Blogs > Jim Collins' Editor's Notebook

Jim Collins is editor emeritus of The News-Herald and also serves as executive in residence at Lakeland Community College. His popular weekly column appears each Sunday in Comment in The News-Herald.

Friday, June 12, 2015

The science behind the perfect password

Some alarming news has come to my attention, and I thought I’d better share it with you before it’s too late for you to do anything about it so you can take appropriate safeguards if you choose.
It has to do with an essay I wrote recently about my amazing ability to come up with safe passwords for use on computers.
By that, I mean passwords that cannot be breached, or hacked into, as it were, within a reasonable period of time.
If you are just learning to use a computer and you don’t know yet what a password is, it may be too late.
But passwords are made-up, or contrived, secret keys that open the world to you so that you may use the machine without anyone else knowing what you are doing.
They are sort of like PINs on your car’s engine, or your bank account, that allow you to keep secrets from others who may want to know what you are doing.
Since we are now, in this lesson, studying advanced computer usage (it’s sort of like advanced algebra) let us proceed with our lesson on how to make up passwords that no one can decipher.
After my last essay on the subject, I received an email from no less an authority than His Honor Gene Lucci, who is not only a highly respected member of the judiciary in Lake County and who sits on the bench in Lake County Common Pleas Court, but he is also the resident expert on the use of computers in the courtroom.
Be advised there is a great deal of difference in “sitting on the bench” in court and in baseball.
In baseball, you don’t get to play unless someone else is hurt or is taken out of the game by the manager for shoddy performance.
In court, when you are on the bench, you are actually working and listening attentively as lawyers are trying to keep crooked clients out of prison while prosecutors are trying to send them up the river.
In this instance, the river is the Hudson and the place prosecutors are trying to send them is Sing Sing. But we don’t have a Hudson River here, so they just try to send them away for a while to keep them away from the law-abiding citizens.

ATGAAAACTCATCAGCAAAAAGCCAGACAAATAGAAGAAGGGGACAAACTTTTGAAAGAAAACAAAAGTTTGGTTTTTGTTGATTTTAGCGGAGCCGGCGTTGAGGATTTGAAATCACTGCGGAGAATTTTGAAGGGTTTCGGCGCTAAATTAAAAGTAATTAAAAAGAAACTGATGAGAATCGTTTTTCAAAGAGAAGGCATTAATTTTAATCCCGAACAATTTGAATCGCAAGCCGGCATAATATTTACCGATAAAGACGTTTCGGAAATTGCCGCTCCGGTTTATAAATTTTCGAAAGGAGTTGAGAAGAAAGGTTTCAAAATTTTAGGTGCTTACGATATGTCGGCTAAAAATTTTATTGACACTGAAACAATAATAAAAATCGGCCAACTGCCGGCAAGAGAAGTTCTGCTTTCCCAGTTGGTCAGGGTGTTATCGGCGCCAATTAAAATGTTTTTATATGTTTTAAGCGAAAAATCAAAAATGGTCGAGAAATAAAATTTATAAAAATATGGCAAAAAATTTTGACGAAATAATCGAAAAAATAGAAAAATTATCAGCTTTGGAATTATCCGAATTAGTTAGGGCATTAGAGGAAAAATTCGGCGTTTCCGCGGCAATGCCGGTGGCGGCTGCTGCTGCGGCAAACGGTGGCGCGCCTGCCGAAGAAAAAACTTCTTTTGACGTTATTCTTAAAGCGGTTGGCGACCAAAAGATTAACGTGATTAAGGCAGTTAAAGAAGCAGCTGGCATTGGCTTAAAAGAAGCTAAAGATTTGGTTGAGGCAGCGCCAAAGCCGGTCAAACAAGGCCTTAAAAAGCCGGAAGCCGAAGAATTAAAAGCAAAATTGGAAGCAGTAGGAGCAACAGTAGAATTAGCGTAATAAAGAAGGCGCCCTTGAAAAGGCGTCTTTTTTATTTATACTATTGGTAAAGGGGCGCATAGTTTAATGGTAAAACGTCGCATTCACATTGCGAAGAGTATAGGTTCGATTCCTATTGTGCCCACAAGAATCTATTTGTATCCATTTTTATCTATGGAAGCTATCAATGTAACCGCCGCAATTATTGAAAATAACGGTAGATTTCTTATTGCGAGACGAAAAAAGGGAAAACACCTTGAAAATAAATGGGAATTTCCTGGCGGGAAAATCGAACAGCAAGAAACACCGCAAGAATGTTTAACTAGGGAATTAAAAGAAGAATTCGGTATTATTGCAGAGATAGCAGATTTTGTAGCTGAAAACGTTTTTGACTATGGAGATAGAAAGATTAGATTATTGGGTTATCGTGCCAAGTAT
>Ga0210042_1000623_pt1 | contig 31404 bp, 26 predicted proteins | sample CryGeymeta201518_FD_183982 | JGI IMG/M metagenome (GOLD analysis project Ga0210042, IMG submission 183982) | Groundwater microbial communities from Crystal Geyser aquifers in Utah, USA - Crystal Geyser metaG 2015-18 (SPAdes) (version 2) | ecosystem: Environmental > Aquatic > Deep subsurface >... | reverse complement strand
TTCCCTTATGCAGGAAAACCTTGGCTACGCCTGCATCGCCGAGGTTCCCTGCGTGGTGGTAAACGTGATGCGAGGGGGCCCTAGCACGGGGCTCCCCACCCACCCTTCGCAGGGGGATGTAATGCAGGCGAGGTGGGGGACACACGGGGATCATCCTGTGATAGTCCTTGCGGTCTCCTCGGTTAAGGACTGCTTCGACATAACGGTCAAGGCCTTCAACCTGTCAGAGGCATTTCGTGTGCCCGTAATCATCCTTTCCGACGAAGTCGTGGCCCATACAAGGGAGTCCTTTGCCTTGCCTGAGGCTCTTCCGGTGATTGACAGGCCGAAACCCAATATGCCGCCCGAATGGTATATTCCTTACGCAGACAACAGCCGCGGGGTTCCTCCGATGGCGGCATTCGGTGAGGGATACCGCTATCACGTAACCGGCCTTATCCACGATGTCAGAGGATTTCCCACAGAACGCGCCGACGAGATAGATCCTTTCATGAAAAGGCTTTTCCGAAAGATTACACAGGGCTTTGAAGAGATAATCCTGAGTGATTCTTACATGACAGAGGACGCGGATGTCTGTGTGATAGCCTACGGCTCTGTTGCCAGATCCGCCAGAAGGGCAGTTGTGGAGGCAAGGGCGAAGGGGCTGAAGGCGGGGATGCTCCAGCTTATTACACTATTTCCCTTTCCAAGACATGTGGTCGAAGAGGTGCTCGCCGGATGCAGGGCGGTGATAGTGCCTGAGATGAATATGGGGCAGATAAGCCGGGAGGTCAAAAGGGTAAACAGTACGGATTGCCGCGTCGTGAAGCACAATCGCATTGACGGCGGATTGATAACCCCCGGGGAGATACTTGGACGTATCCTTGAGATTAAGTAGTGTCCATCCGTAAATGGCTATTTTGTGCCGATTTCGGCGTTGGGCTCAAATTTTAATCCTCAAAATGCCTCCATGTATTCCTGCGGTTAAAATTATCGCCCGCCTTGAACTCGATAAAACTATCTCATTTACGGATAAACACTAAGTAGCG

But I digress. That is about upper level work in law enforcement. Here we’re talking about passwords, and my close friend Gene Lucci knows everything there is to know about them.
In my essay, I noted that pi to 20 places would be an excellent password, especially if you don’t give it away by starting with 3, (as in three point) and just using the next 20 numbers as a way of fooling people, which is the exact idea when making up freakish passwords.
Gene, the expert, informed me that it would take a desktop a quadrillion years to crack that code if it contained the three point.
“Without the decimal point, it would take only 7,000 years to crack,” he estimated.
But who’s in a hurry?
“There is a website that will tell you how to secure a password,” he wrote. “Check it out. It is (are you ready for this?)”
So good luck with that. And happy sailing into the harbor of safe passwords. But I have an entirely different approach to the subject. Make your password as simple and as easy for outsiders to figure out as possible. And if somebody hacks into your computer, who cares?
At least, in my case I don’t care because I have nothing to hide. The only interesting thing an outsider would find in my computer at home would be a bunch of old emails and stuff people have sent me that I have saved.
For example, the most compelling thing you might find would be an old film clip of Fred Astaire and Eleanor Powell tap-dancing to “Begin the Beguine.”
It is sensational. But if you really want to see it, don’t try to hack into my computer. I will be happy to send it to you.
Greg Patt, my personal computer guru, told me I don’t even need a password, because there is nothing there worth looking at.
Besides, he said, my password is much too complicated. Just so we are not holding anything back, it is “MaggieTricia” (our two beautiful puppies) plus four numbers in reverse order which were my street address on Maplewood Drive when I lived in Parma in 1959.
I would like to submit that to Judge Lucci to see how he rules on how long it would take to crack it.
But, of course, he doesn’t even have to crack it, because I already told you everything you need to know except the house number.
I will give you a clue: It is four numeral digits between zero and ten. And that’s as far as I am going to go.


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